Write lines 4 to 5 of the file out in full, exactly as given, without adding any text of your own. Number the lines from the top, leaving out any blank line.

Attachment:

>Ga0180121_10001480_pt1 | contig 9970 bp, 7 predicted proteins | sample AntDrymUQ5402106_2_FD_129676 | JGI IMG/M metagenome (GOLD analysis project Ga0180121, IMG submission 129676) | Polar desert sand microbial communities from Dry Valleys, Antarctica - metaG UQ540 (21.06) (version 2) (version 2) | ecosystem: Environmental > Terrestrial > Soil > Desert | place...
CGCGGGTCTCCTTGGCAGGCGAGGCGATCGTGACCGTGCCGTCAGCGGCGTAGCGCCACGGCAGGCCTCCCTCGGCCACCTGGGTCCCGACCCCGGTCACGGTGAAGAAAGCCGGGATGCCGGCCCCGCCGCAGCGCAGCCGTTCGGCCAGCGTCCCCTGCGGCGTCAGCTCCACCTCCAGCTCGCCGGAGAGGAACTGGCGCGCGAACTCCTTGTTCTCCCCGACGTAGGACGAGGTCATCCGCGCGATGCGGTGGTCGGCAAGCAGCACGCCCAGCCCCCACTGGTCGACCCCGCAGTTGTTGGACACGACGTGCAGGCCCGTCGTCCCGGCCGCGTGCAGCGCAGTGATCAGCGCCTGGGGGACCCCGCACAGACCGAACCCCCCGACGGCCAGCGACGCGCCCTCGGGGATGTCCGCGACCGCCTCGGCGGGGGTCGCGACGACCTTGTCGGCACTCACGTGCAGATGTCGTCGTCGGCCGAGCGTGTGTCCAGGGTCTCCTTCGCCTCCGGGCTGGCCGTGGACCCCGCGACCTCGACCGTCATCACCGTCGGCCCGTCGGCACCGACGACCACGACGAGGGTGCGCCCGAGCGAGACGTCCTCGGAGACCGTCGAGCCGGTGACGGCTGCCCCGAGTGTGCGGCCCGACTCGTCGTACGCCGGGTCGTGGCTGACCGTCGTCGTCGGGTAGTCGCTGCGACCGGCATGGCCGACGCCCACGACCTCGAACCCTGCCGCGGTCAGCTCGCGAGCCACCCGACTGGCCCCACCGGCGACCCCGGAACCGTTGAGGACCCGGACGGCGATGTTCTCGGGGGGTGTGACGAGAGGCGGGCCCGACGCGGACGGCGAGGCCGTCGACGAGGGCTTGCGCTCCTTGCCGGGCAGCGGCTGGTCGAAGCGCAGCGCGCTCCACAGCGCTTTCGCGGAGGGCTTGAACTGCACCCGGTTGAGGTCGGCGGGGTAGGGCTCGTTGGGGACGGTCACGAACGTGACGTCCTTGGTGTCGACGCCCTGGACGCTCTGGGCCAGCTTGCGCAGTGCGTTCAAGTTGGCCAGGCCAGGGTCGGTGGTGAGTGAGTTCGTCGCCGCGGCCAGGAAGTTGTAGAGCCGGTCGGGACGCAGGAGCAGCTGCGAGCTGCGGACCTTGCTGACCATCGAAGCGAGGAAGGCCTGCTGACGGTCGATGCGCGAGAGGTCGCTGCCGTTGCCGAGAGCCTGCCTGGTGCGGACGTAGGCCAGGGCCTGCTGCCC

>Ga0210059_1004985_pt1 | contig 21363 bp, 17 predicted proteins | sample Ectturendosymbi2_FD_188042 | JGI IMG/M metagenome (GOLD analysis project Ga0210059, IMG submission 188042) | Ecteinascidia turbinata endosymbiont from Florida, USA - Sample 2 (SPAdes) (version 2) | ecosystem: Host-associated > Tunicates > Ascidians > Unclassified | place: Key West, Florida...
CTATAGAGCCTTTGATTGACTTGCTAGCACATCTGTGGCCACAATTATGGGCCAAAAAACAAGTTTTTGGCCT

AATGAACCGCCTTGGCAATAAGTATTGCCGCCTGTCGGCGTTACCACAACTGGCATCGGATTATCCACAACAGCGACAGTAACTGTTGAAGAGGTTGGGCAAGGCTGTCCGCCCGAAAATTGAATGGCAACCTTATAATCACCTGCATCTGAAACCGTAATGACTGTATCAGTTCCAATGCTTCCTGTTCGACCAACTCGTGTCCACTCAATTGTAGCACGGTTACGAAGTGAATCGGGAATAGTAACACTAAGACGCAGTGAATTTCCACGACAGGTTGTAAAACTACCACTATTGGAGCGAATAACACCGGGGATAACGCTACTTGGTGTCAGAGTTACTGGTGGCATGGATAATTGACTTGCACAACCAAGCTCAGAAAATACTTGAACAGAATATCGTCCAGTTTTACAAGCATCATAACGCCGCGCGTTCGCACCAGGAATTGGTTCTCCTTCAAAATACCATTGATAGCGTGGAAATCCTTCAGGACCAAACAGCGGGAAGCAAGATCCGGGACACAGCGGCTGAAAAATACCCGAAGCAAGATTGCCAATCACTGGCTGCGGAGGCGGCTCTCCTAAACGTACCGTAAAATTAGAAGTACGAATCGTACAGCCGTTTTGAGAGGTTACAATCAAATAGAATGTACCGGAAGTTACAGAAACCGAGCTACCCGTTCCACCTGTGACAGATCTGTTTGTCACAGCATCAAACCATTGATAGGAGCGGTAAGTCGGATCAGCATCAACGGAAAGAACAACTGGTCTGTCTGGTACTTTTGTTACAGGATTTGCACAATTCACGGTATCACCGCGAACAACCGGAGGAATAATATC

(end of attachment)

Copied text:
CTATAGAGCCTTTGATTGACTTGCTAGCACATCTGTGGCCACAATTATGGGCCAAAAAACAAGTTTTTGGCCT

AATGAACCGCCTTGGCAATAAGTATTGCCGCCTGTCGGCGTTACCACAACTGGCATCGGATTATCCACAACAGCGACAGTAACTGTTGAAGAGGTTGGGCAAGGCTGTCCGCCCGAAAATTGAATGGCAACCTTATAATCACCTGCATCTGAAACCGTAATGACTGTATCAGTTCCAATGCTTCCTGTTCGACCAACTCGTGTCCACTCAATTGTAGCACGGTTACGAAGTGAATCGGGAATAGTAACACTAAGACGCAGTGAATTTCCACGACAGGTTGTAAAACTACCACTATTGGAGCGAATAACACCGGGGATAACGCTACTTGGTGTCAGAGTTACTGGTGGCATGGATAATTGACTTGCACAACCAAGCTCAGAAAATACTTGAACAGAATATCGTCCAGTTTTACAAGCATCATAACGCCGCGCGTTCGCACCAGGAATTGGTTCTCCTTCAAAATACCATTGATAGCGTGGAAATCCTTCAGGACCAAACAGCGGGAAGCAAGATCCGGGACACAGCGGCTGAAAAATACCCGAAGCAAGATTGCCAATCACTGGCTGCGGAGGCGGCTCTCCTAAACGTACCGTAAAATTAGAAGTACGAATCGTACAGCCGTTTTGAGAGGTTACAATCAAATAGAATGTACCGGAAGTTACAGAAACCGAGCTACCCGTTCCACCTGTGACAGATCTGTTTGTCACAGCATCAAACCATTGATAGGAGCGGTAAGTCGGATCAGCATCAACGGAAAGAACAACTGGTCTGTCTGGTACTTTTGTTACAGGATTTGCACAATTCACGGTATCACCGCGAACAACCGGAGGAATAATATC